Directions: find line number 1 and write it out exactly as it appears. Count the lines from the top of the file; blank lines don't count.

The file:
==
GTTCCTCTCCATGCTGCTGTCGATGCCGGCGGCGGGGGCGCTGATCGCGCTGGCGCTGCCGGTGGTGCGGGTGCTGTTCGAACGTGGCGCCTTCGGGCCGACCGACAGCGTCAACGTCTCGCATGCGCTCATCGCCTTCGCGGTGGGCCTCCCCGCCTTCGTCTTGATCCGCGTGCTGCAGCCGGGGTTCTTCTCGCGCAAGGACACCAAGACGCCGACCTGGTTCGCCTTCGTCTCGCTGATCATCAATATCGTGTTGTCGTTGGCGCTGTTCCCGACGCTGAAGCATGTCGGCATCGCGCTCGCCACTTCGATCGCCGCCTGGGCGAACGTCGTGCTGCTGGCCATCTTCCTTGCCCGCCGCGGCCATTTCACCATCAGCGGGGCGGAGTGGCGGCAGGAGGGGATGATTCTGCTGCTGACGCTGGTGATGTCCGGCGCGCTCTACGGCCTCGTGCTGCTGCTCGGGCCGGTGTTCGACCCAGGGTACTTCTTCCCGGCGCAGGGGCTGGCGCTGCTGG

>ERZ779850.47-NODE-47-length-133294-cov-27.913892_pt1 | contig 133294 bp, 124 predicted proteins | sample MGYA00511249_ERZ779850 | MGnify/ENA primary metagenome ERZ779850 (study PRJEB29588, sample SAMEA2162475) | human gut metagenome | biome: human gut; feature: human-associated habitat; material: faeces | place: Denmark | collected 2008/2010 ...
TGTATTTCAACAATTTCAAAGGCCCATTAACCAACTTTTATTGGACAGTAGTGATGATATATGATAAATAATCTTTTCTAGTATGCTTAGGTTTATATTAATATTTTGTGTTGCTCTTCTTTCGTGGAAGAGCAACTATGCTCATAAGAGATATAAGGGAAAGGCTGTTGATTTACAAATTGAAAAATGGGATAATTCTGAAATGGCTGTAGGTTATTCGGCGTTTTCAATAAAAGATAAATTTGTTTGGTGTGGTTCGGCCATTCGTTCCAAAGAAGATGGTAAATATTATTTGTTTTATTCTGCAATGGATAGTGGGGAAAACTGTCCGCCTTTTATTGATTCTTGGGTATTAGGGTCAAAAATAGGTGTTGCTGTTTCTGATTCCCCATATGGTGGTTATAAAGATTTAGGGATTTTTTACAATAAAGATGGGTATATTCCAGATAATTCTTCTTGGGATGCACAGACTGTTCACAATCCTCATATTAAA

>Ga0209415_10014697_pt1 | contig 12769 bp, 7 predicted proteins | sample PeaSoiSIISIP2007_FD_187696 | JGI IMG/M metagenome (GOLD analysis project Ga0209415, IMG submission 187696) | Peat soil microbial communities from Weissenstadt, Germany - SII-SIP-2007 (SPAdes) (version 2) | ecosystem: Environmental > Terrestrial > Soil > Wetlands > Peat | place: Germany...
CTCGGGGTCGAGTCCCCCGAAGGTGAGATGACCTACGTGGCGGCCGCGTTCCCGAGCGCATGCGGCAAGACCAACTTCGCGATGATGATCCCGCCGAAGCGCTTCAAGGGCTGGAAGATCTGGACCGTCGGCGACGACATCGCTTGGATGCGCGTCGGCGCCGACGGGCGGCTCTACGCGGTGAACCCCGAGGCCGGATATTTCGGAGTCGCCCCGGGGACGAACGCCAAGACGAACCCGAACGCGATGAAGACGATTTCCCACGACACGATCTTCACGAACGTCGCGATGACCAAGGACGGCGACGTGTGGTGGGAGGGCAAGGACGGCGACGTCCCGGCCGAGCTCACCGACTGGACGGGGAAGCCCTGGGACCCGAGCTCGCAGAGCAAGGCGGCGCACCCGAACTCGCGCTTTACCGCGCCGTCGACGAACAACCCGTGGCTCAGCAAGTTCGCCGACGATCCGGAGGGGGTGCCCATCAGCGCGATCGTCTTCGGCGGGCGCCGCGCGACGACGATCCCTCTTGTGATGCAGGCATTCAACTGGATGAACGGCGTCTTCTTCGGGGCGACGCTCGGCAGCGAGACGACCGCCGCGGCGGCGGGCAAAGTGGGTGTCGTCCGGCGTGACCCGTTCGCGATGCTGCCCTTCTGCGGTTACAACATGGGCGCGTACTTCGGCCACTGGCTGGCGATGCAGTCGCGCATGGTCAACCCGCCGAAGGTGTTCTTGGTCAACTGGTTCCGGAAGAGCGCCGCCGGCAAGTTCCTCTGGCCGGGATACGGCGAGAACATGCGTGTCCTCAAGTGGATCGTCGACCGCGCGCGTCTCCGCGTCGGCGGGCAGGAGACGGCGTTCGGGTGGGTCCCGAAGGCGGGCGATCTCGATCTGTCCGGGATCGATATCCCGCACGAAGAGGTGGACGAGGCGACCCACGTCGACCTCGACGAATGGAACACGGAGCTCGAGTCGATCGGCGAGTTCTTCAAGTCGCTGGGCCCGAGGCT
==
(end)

GTTCCTCTCCATGCTGCTGTCGATGCCGGCGGCGGGGGCGCTGATCGCGCTGGCGCTGCCGGTGGTGCGGGTGCTGTTCGAACGTGGCGCCTTCGGGCCGACCGACAGCGTCAACGTCTCGCATGCGCTCATCGCCTTCGCGGTGGGCCTCCCCGCCTTCGTCTTGATCCGCGTGCTGCAGCCGGGGTTCTTCTCGCGCAAGGACACCAAGACGCCGACCTGGTTCGCCTTCGTCTCGCTGATCATCAATATCGTGTTGTCGTTGGCGCTGTTCCCGACGCTGAAGCATGTCGGCATCGCGCTCGCCACTTCGATCGCCGCCTGGGCGAACGTCGTGCTGCTGGCCATCTTCCTTGCCCGCCGCGGCCATTTCACCATCAGCGGGGCGGAGTGGCGGCAGGAGGGGATGATTCTGCTGCTGACGCTGGTGATGTCCGGCGCGCTCTACGGCCTCGTGCTGCTGCTCGGGCCGGTGTTCGACCCAGGGTACTTCTTCCCGGCGCAGGGGCTGGCGCTGCTGG